Coaches improve their skills at World Rowing training camp
28/02/2013 - 17:31:00
Coaches and athletes from rowing’s developing nations came together in Seville, Spain for two weeks of intensive learning.
Run by the World Rowing Federation, FISA, the camp was aimed at teaching coaches how to run a successful training camp for their athletes.
“It is the first time the camp has been run in this format,” says FISA development manager, Sheila Stephens Desbans who described the camp as teaching the full package for organising and running training camps including the administrative side.
Initially the camp was designed to focus on coaching the coaches but then group of 26 athletes from developing nations were invited not only to help their training skills but act as an integral part of the coach teachings. Thus many of the athletes already had strong technical skills. Athletes and coaches came predominantly from Latin America and African nations.
Seville has become a regular venue for training camps due to its favourable weather at this time of year, the ease of coaching with good access to the water and also the availability of a weights room and testing equipment. The Spanish Rowing Federation was fully behind the training camp and the Development Programme benefited from the full range of services and support staff provided by the Centro Alto Rendimento.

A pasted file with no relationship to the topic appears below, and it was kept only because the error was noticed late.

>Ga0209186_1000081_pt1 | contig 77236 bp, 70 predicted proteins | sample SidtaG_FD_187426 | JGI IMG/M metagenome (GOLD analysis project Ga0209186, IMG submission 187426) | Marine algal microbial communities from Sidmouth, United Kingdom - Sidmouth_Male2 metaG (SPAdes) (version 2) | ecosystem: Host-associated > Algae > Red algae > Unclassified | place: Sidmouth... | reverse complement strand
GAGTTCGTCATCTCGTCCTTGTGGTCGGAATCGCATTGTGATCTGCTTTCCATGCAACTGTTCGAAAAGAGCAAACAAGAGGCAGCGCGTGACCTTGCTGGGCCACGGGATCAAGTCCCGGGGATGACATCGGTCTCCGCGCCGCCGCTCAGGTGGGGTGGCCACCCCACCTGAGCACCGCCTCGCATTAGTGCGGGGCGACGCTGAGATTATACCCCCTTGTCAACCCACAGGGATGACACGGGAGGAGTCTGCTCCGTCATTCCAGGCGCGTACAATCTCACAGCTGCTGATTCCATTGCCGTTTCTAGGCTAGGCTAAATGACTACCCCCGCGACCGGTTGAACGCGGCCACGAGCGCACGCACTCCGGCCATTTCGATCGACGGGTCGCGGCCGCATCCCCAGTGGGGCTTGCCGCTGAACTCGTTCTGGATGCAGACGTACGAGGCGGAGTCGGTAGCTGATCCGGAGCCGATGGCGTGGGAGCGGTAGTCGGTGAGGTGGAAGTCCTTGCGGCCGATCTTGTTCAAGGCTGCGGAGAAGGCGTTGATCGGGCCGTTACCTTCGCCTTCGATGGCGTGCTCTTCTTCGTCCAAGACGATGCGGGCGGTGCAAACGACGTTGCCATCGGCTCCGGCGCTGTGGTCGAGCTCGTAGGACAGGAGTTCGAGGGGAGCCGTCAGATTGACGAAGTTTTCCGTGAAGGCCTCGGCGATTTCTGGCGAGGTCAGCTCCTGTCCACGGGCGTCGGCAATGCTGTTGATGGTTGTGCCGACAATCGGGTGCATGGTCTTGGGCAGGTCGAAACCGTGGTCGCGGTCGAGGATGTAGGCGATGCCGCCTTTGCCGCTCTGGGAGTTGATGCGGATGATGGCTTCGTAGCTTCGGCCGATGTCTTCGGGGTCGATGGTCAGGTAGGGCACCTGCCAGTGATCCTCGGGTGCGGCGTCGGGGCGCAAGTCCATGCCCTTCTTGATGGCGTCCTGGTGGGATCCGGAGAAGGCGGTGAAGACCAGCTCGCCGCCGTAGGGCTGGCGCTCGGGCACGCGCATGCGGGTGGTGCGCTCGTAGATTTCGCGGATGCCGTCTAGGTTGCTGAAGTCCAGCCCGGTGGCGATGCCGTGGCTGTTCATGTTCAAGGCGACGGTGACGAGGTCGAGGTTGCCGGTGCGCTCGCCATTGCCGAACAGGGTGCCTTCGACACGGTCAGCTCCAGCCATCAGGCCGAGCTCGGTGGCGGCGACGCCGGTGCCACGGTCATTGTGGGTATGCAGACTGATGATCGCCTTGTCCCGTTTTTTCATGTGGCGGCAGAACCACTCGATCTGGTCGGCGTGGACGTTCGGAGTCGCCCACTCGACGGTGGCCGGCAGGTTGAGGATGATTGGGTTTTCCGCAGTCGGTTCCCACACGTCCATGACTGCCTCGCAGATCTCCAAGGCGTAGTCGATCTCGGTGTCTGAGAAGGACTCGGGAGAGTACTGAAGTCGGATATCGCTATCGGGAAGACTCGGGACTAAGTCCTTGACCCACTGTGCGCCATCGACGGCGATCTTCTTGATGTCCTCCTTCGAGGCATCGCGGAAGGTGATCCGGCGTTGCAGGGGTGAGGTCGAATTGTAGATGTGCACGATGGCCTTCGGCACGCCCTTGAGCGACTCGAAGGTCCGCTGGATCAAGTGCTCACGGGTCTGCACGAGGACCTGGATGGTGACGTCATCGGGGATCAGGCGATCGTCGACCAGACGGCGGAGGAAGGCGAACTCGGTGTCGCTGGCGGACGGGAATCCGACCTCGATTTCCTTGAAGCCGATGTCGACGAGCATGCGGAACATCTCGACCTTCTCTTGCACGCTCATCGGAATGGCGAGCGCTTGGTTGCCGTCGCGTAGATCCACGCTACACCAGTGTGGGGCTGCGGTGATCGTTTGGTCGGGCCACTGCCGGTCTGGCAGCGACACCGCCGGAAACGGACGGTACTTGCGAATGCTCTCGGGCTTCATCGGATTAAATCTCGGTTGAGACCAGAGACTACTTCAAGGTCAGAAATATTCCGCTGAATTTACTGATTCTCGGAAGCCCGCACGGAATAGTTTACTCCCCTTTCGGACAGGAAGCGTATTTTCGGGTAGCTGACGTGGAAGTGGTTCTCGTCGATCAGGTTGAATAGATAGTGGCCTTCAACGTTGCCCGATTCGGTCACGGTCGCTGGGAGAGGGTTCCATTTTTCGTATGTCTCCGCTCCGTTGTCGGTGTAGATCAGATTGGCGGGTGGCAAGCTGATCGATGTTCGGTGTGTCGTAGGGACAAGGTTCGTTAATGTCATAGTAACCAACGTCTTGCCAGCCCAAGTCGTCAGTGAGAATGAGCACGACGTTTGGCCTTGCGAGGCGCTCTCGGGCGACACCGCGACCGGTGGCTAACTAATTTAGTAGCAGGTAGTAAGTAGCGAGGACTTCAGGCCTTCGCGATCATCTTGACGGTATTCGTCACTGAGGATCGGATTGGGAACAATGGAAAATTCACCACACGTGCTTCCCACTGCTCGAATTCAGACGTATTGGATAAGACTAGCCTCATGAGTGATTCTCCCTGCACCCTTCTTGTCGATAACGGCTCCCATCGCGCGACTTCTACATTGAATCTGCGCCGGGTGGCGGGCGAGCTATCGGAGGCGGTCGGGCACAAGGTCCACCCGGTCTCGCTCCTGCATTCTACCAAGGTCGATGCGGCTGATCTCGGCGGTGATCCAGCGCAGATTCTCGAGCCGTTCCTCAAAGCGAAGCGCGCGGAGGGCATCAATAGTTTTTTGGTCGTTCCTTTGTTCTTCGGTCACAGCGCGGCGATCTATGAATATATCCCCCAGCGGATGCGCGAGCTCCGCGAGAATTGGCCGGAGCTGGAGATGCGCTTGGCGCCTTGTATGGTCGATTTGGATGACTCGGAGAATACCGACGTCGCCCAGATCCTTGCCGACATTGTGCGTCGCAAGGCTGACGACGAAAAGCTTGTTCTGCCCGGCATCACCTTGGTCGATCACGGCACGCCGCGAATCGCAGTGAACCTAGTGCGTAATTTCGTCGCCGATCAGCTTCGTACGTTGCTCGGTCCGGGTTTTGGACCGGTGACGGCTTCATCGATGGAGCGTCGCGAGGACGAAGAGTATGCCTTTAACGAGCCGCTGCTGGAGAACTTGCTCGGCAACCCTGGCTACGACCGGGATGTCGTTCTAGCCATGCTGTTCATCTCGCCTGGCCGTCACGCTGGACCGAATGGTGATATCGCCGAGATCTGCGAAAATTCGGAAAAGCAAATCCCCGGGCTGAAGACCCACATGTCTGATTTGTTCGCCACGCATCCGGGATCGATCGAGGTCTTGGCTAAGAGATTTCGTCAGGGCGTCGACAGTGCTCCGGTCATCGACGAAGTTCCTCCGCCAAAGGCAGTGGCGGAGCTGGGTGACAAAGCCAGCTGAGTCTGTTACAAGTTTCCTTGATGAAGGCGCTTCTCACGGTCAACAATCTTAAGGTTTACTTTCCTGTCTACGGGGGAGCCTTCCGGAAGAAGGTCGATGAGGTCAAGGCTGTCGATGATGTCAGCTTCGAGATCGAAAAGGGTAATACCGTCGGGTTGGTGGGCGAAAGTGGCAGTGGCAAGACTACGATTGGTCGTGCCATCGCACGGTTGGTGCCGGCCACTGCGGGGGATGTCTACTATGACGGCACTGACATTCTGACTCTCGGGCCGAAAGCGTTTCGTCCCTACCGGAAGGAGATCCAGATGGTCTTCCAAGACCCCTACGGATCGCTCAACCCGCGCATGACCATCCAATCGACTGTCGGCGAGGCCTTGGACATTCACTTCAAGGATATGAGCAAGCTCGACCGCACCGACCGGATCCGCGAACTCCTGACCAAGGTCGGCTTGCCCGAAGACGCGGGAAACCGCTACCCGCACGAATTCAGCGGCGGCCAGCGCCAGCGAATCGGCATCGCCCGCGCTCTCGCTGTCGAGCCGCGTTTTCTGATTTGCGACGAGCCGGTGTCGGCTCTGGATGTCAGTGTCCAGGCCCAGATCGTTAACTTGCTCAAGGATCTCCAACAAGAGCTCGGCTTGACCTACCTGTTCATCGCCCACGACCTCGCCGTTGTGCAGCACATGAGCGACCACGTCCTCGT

The camp was structured so that each day there was on-the-water coaching in the morning and afternoon with classes during the day as well as meetings with the athletes to review their results.
The training camp was fortunate to have Dr valery Kleshnev of BioRow on hand to run biomechanics testing on many of the athletes. This measured athlete technical rowing efficiency and was followed up with on-land reviews and evaluations that helped coaches and athletes with recommendations and understanding on how to improve their stroke.
Thor Nilsen, FISA development director, led the camp along with Penny Chuter, former rower and British rowing coach. Their emphasis was on simple but effective tools for coaches and their athletes for the evaluation, development and improvement of rowing and overall team programmes.
Stephens Desbans says that the feedback from the camp had been very positive from coaches and athletes alike. She added that it had been beneficial in improving FISA’s standardisation methods.
Nations that attended: Algeria, Argentina, Chile, Colombia, El Salvador, Iraq, Mexico, Moldova, Paraguay, Peru, Tunisia, Venezuela, Puerto Rico, Uzbekistan and Uruguay.
The camp was under the management of FISA’s development staff with assistance from Penny Chuter of Great Britain.